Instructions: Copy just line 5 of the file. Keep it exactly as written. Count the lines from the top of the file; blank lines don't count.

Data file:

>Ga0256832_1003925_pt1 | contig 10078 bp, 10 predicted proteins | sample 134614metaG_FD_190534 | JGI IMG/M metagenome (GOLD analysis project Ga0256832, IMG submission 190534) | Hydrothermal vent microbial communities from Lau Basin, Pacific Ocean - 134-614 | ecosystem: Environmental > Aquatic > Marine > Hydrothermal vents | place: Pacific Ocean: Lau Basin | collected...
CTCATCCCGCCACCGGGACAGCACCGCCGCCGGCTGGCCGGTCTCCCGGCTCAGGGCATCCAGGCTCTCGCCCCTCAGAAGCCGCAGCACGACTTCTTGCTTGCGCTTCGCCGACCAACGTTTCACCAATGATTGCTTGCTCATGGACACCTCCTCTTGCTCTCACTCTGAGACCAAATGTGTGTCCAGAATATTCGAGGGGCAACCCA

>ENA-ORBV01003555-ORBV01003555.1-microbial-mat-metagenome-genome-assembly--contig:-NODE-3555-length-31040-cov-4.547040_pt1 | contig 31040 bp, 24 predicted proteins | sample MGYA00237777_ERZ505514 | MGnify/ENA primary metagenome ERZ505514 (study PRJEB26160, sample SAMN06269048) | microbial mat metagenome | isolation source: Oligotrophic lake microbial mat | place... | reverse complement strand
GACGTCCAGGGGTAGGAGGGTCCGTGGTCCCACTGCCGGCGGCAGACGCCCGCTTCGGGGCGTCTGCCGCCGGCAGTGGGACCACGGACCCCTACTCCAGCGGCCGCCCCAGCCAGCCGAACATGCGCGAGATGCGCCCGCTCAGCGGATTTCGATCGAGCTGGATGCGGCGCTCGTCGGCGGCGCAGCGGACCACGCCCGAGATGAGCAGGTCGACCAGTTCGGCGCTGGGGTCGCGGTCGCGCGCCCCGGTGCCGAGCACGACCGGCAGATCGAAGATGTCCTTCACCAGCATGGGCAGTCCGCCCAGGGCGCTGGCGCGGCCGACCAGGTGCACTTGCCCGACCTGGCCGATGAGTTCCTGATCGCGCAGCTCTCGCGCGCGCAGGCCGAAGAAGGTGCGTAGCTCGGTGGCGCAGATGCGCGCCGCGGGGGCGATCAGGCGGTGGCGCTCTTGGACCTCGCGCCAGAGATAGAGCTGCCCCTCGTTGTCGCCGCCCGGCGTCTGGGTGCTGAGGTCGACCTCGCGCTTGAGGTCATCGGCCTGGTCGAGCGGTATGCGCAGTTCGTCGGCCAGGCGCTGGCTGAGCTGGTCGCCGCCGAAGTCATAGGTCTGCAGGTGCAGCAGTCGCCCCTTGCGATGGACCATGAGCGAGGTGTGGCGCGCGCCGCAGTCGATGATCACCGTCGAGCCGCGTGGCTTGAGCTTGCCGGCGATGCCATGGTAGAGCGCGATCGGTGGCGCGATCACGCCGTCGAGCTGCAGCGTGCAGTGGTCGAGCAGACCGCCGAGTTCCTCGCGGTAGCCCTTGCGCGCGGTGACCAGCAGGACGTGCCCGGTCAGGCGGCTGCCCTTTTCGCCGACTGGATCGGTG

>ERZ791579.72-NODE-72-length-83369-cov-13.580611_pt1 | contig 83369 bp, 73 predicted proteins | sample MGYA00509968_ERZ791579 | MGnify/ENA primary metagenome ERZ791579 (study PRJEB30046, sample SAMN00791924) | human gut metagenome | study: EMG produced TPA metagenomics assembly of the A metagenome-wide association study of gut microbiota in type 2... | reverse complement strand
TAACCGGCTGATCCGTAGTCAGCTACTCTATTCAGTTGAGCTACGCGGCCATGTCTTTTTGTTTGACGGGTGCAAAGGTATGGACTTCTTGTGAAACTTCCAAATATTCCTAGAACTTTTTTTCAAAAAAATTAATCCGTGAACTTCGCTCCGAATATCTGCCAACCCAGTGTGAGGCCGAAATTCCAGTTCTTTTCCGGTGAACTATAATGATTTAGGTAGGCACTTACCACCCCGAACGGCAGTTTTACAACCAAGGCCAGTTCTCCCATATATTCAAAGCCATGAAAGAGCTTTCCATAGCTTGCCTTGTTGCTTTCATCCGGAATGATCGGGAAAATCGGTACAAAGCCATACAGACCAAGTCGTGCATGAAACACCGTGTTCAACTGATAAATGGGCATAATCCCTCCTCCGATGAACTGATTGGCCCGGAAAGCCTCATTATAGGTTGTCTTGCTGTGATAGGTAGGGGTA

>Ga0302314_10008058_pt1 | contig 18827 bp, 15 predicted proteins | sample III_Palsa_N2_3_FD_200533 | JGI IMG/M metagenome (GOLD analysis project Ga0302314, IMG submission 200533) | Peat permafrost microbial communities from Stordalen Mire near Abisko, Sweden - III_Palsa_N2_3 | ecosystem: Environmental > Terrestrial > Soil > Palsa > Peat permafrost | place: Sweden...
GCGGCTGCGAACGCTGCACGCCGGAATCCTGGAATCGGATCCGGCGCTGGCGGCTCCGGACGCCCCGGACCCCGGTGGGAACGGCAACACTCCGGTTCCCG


>ERZ791579.72-NODE-72-length-83369-cov-13.580611_pt1 | contig 83369 bp, 73 predicted proteins | sample MGYA00509968_ERZ791579 | MGnify/ENA primary metagenome ERZ791579 (study PRJEB30046, sample SAMN00791924) | human gut metagenome | study: EMG produced TPA metagenomics assembly of the A metagenome-wide association study of gut microbiota in type 2... | reverse complement strand